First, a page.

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Some changes look negative on the surface but you soon realize that space is being created for something new to emerge. — Eckhart Tolle

“The heaviest of burdens is simultaneously an image of life’s most intense fulfillment. The heavier the burden, the closer our lives come to the earth, the more real and truthful they become. — Milan Kundera

Jungians have a term for a type of person who isn’t very grounded or interested in being grounded. I fit that type pretty closely. The word is Puer, Latin for boy. Jungians disagree whether it’s good or bad to be a Puer. James Hillman sees the positive aspects, which I find encouraging because, you guessed it, I’m a Puer. Even at my age I am playful, imaginative, creative, impractical and maybe a bit facile.

But, unbeknownst to most people, I have carried a load that kept my attention on my body and the physical world. A serious road accident and a touch of polio installed persistent pain in my body at a young age that has never been successfully addressed. I learned to plot my way forward in spite of it, but it’s always in the background.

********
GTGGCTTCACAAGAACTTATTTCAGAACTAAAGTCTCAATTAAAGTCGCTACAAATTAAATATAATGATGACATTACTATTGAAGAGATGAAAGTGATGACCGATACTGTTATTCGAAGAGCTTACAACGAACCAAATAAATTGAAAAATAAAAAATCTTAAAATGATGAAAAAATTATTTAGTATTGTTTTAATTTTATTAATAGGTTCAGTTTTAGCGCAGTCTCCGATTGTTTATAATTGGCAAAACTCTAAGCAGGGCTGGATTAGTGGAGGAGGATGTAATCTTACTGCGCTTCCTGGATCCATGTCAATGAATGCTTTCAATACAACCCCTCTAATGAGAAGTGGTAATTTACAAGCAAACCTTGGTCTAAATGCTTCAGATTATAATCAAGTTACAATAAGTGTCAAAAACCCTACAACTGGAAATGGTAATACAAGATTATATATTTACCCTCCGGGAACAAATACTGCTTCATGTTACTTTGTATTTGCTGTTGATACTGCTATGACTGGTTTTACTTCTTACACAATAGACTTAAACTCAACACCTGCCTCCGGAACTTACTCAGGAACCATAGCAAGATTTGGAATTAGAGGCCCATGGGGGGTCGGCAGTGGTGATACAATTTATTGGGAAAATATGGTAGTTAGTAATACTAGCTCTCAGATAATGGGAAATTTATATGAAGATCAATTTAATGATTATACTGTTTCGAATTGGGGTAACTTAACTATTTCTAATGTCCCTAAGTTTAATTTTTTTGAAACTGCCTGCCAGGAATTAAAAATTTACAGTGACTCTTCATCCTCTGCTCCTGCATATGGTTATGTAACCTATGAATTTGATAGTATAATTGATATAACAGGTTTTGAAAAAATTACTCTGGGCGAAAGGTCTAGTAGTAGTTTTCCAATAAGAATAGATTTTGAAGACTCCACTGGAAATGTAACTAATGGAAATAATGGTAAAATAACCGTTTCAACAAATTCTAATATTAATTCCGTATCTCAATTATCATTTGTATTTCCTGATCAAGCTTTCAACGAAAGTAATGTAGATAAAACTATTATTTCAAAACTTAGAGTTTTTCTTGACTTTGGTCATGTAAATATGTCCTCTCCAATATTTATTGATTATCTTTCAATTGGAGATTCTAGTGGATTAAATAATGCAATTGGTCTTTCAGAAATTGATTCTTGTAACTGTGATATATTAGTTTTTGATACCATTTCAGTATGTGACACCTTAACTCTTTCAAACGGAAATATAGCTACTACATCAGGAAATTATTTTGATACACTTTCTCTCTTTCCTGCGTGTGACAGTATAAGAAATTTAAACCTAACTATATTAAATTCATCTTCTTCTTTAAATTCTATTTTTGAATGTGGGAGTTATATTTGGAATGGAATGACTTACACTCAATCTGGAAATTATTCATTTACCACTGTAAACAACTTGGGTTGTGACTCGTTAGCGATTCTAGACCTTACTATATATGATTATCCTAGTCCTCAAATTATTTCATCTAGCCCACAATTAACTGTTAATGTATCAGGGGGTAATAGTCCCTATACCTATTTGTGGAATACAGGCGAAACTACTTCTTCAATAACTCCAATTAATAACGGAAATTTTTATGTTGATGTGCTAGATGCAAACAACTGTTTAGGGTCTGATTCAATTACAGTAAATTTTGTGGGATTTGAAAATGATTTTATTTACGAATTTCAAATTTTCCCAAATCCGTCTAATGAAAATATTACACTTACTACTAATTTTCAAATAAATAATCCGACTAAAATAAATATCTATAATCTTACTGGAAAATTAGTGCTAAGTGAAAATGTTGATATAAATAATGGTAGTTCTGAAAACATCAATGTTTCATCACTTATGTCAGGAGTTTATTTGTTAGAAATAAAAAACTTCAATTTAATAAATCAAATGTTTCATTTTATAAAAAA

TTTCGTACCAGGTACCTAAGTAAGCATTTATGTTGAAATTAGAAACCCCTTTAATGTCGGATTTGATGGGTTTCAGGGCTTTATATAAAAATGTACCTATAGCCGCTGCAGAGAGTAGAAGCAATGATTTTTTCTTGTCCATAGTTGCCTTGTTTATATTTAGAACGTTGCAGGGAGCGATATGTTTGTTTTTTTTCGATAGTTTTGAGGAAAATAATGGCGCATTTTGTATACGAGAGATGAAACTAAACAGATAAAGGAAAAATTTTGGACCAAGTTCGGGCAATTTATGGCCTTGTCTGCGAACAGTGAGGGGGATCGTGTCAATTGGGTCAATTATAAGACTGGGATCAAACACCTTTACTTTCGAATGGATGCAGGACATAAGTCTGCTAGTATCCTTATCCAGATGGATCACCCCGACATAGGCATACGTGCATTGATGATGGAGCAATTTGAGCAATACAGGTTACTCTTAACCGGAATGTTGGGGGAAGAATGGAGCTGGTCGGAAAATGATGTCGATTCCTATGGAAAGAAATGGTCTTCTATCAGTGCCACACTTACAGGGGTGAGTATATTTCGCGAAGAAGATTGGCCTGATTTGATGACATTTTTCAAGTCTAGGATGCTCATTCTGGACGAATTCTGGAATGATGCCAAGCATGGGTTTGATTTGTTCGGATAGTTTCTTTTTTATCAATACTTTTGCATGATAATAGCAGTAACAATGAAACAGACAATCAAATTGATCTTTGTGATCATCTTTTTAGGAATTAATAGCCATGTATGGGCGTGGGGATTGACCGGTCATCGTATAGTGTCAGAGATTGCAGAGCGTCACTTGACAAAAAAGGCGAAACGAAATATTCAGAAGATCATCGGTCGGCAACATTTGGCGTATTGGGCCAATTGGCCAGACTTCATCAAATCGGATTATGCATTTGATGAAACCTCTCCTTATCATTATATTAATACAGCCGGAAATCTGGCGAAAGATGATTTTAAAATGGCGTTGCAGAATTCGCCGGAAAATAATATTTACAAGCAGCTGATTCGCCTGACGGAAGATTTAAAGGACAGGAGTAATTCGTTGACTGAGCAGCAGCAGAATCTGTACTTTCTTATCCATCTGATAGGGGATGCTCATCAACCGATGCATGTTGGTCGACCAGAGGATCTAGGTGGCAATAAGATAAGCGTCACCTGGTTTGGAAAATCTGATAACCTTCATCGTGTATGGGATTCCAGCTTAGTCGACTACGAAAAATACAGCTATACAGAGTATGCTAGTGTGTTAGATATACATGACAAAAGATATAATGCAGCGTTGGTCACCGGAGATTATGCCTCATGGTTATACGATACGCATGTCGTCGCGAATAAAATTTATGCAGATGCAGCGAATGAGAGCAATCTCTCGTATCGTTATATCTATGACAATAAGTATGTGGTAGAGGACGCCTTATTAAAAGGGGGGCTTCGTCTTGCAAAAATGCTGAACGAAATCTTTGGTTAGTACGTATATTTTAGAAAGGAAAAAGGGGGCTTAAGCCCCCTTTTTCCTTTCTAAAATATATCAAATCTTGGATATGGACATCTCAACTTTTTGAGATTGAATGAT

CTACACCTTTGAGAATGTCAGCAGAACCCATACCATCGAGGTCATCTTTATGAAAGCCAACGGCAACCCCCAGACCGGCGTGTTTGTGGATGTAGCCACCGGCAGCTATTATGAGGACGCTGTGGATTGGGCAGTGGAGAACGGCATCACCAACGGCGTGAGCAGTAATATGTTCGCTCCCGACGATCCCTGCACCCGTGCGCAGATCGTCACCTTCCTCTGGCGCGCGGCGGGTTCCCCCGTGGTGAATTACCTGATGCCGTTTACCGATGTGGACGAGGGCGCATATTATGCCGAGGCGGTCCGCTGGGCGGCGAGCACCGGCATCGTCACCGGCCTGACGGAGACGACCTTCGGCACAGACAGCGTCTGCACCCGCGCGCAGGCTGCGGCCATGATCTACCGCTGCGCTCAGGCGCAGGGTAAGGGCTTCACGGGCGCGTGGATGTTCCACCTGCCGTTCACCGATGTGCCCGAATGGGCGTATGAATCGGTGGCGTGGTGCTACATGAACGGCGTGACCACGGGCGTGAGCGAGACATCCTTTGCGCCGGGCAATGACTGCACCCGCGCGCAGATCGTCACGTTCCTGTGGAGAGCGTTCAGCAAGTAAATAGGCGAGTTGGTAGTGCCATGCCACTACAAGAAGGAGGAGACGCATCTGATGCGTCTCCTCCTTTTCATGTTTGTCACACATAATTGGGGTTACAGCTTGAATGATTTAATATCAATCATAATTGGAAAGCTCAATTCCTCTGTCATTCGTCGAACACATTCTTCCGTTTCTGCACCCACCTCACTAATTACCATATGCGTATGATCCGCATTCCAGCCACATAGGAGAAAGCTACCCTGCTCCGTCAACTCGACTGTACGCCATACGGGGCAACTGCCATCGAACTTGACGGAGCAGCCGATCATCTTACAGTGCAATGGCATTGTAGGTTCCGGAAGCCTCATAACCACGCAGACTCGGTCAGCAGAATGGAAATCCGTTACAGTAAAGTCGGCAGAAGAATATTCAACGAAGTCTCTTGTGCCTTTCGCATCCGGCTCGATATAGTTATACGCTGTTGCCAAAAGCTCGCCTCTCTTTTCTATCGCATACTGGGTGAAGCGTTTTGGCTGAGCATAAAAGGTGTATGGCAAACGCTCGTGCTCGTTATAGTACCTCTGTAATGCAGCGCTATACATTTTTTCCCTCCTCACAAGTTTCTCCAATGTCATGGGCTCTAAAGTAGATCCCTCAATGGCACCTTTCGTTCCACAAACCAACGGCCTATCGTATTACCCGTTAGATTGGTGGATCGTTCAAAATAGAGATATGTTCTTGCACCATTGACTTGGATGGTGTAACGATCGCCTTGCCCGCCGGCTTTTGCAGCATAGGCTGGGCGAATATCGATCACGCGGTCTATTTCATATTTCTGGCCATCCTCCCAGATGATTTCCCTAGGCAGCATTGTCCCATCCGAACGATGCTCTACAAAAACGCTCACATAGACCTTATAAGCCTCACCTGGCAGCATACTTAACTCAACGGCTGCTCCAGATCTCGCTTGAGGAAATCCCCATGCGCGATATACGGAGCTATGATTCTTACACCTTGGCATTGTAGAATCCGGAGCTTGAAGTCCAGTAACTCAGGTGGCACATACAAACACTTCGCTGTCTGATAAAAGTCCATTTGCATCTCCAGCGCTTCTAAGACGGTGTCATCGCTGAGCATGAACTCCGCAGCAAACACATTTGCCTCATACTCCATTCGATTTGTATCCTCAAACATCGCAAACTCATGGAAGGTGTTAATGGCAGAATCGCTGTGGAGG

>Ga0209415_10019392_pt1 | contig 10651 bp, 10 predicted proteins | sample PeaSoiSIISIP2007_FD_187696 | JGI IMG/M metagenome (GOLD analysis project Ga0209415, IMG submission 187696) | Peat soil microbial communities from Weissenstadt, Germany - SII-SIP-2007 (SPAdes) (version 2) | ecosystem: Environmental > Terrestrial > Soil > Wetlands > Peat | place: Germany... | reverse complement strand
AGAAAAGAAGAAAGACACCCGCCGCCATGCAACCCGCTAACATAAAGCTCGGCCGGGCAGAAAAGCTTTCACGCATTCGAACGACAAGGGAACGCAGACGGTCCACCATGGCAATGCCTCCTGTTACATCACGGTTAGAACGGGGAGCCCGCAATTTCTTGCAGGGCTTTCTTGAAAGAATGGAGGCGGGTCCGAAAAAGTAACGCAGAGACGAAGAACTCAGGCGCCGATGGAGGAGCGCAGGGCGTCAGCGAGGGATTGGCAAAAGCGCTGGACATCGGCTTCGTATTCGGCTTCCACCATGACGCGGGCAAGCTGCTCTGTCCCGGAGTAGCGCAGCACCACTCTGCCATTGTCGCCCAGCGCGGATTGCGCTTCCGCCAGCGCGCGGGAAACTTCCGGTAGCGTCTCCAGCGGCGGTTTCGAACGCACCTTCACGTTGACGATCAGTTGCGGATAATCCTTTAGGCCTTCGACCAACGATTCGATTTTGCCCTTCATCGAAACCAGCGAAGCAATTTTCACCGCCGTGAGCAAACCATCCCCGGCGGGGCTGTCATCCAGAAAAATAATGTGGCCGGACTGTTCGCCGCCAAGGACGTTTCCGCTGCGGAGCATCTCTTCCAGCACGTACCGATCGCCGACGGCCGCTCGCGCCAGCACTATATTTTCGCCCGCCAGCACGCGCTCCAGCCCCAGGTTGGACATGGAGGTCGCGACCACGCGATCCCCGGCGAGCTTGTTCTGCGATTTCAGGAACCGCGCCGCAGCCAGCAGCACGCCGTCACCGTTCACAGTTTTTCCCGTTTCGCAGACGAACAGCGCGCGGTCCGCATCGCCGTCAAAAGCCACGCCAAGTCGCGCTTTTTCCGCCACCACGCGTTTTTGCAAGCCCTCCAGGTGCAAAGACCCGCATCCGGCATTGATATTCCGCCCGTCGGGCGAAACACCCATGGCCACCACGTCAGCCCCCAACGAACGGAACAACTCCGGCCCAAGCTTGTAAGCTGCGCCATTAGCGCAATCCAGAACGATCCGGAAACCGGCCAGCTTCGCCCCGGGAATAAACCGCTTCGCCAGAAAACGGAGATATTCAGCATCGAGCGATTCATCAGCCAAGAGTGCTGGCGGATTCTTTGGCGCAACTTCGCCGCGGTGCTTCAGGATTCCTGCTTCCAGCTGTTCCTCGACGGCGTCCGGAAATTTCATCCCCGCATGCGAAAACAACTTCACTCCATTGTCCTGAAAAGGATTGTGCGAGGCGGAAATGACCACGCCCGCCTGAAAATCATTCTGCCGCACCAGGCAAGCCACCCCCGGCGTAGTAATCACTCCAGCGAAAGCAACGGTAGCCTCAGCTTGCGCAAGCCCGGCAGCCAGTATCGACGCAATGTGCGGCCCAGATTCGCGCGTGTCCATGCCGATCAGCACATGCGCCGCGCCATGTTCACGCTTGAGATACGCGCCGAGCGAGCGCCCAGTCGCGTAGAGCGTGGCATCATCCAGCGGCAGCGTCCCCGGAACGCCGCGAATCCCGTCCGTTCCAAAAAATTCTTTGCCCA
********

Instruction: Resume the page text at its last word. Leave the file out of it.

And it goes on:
Maybe that’s not a bad thing. Healthy kids my age never came back from Vietnam. People like me tend to float, though, and not stick to any one thing, flitting from one relationship or occupation to another. However, I’ve stuck with painting for over five decades and have managed to do some good work. Nobody’s a pure type.

My point is that burdens can confer depth, in a sense. You gain strength and substance as you wrestle with the load you carry over the years. I don’t wish away my challenges, although I passed close to death and don’t remember ever having been pain-free. It seems they were calibrated to what I could handle.

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Art; Steven Kenny

I understand that enduring pain is not the same as being crushed by catastrophe. But I have learned to appreciate their gifts. There are few things in life that confer no gifts at all. The temptation is to accept the pleasures and shun the pains. I’m not a masochist, I don’t go looking for pain, but I have noticed the strange phenomenon of the benefits of trouble, of challenges and, yes, pain.

It’s one of those paradoxical conundrums.

Written by

I occasionally write fiction and also about creativity, loving, language learning and travel. I’m a longtime painter and reader.

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